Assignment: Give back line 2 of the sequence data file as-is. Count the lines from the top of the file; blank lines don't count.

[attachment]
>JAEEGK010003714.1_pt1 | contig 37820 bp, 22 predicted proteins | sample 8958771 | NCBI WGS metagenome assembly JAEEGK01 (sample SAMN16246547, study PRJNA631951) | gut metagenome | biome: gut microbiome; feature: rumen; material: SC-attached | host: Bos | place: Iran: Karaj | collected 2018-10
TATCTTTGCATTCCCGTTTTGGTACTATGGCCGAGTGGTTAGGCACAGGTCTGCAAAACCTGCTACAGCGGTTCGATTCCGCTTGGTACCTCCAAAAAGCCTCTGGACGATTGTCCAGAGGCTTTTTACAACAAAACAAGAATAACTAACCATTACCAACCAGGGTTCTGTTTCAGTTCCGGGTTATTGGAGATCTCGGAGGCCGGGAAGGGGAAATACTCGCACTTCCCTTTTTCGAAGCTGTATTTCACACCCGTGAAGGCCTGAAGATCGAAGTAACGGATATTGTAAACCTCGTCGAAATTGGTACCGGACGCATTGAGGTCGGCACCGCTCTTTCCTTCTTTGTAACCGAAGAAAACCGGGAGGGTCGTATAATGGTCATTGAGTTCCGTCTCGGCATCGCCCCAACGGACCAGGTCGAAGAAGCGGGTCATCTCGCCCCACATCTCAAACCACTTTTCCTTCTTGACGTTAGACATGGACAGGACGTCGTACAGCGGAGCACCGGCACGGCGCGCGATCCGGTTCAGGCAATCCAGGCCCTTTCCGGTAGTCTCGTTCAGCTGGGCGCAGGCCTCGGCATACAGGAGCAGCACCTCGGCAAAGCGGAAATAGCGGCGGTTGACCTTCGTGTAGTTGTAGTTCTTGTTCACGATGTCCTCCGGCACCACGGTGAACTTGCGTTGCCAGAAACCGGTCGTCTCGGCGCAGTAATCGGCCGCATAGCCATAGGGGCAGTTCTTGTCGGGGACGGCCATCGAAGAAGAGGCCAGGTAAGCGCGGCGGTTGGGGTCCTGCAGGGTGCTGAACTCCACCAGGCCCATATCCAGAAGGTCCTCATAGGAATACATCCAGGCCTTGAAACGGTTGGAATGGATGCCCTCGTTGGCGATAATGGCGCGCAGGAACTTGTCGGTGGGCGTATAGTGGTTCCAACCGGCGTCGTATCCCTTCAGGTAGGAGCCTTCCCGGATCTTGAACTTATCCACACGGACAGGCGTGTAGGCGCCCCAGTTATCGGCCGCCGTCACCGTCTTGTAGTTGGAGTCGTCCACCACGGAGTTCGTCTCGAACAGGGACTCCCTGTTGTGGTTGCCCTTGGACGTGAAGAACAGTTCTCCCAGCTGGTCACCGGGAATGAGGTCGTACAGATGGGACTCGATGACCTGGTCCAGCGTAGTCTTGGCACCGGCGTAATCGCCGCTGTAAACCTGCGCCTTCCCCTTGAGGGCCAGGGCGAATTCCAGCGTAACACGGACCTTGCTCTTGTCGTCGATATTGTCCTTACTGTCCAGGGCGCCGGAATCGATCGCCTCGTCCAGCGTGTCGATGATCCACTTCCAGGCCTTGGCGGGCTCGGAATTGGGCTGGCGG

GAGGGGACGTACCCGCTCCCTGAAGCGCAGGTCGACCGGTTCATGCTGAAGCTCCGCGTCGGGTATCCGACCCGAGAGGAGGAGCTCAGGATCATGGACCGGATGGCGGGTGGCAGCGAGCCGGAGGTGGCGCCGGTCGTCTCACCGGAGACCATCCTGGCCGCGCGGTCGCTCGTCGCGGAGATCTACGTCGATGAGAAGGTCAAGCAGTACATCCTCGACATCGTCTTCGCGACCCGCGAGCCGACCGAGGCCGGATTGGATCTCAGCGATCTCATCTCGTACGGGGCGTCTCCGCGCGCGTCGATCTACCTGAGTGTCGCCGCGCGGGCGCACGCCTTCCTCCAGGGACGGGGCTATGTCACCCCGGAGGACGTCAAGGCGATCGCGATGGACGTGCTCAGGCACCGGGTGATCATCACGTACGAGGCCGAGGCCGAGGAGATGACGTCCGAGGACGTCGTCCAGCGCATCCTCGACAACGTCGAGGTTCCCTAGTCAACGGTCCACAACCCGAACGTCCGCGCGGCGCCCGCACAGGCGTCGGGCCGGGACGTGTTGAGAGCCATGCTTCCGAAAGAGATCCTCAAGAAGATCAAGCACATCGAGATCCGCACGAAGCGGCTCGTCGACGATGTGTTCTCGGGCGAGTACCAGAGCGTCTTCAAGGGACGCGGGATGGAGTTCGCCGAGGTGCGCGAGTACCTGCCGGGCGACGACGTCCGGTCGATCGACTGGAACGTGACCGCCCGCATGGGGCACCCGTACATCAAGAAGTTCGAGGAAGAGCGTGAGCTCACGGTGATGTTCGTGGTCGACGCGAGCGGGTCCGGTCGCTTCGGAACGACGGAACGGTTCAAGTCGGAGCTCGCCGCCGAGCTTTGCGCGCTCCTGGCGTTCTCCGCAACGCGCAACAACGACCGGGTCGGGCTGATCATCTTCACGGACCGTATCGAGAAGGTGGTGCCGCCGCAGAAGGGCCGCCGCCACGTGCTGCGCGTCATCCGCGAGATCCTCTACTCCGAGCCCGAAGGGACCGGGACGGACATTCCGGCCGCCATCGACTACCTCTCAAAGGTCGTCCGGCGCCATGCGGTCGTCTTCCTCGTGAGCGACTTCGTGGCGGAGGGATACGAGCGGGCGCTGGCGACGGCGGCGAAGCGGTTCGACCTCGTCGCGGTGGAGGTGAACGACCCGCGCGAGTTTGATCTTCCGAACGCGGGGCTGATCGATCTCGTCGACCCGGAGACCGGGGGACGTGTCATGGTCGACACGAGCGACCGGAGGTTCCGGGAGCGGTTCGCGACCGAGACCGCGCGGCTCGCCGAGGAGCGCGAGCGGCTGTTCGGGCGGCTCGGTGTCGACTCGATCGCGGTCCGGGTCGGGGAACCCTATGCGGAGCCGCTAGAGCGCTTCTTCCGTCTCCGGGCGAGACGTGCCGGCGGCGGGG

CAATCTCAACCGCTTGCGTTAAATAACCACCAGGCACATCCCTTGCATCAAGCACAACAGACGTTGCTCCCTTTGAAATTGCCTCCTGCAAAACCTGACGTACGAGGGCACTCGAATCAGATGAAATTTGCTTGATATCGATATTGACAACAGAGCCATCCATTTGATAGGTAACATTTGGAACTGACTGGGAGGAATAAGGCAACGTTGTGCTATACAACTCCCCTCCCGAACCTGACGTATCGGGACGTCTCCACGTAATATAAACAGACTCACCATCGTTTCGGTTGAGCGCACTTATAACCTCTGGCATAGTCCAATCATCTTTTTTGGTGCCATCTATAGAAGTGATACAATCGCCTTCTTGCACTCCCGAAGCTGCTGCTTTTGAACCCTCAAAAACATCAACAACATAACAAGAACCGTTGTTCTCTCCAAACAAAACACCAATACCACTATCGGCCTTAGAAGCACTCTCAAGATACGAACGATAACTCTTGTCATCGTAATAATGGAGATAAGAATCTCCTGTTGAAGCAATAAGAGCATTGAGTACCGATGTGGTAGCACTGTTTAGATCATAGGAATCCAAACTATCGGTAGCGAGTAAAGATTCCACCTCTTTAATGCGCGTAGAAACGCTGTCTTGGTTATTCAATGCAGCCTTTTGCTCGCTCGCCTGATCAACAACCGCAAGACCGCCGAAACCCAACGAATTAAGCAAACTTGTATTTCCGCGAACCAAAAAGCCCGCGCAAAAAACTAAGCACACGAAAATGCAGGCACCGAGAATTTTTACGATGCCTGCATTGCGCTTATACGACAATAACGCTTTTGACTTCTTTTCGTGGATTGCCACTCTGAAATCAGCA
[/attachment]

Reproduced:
TATCTTTGCATTCCCGTTTTGGTACTATGGCCGAGTGGTTAGGCACAGGTCTGCAAAACCTGCTACAGCGGTTCGATTCCGCTTGGTACCTCCAAAAAGCCTCTGGACGATTGTCCAGAGGCTTTTTACAACAAAACAAGAATAACTAACCATTACCAACCAGGGTTCTGTTTCAGTTCCGGGTTATTGGAGATCTCGGAGGCCGGGAAGGGGAAATACTCGCACTTCCCTTTTTCGAAGCTGTATTTCACACCCGTGAAGGCCTGAAGATCGAAGTAACGGATATTGTAAACCTCGTCGAAATTGGTACCGGACGCATTGAGGTCGGCACCGCTCTTTCCTTCTTTGTAACCGAAGAAAACCGGGAGGGTCGTATAATGGTCATTGAGTTCCGTCTCGGCATCGCCCCAACGGACCAGGTCGAAGAAGCGGGTCATCTCGCCCCACATCTCAAACCACTTTTCCTTCTTGACGTTAGACATGGACAGGACGTCGTACAGCGGAGCACCGGCACGGCGCGCGATCCGGTTCAGGCAATCCAGGCCCTTTCCGGTAGTCTCGTTCAGCTGGGCGCAGGCCTCGGCATACAGGAGCAGCACCTCGGCAAAGCGGAAATAGCGGCGGTTGACCTTCGTGTAGTTGTAGTTCTTGTTCACGATGTCCTCCGGCACCACGGTGAACTTGCGTTGCCAGAAACCGGTCGTCTCGGCGCAGTAATCGGCCGCATAGCCATAGGGGCAGTTCTTGTCGGGGACGGCCATCGAAGAAGAGGCCAGGTAAGCGCGGCGGTTGGGGTCCTGCAGGGTGCTGAACTCCACCAGGCCCATATCCAGAAGGTCCTCATAGGAATACATCCAGGCCTTGAAACGGTTGGAATGGATGCCCTCGTTGGCGATAATGGCGCGCAGGAACTTGTCGGTGGGCGTATAGTGGTTCCAACCGGCGTCGTATCCCTTCAGGTAGGAGCCTTCCCGGATCTTGAACTTATCCACACGGACAGGCGTGTAGGCGCCCCAGTTATCGGCCGCCGTCACCGTCTTGTAGTTGGAGTCGTCCACCACGGAGTTCGTCTCGAACAGGGACTCCCTGTTGTGGTTGCCCTTGGACGTGAAGAACAGTTCTCCCAGCTGGTCACCGGGAATGAGGTCGTACAGATGGGACTCGATGACCTGGTCCAGCGTAGTCTTGGCACCGGCGTAATCGCCGCTGTAAACCTGCGCCTTCCCCTTGAGGGCCAGGGCGAATTCCAGCGTAACACGGACCTTGCTCTTGTCGTCGATATTGTCCTTACTGTCCAGGGCGCCGGAATCGATCGCCTCGTCCAGCGTGTCGATGATCCACTTCCAGGCCTTGGCGGGCTCGGAATTGGGCTGGCGG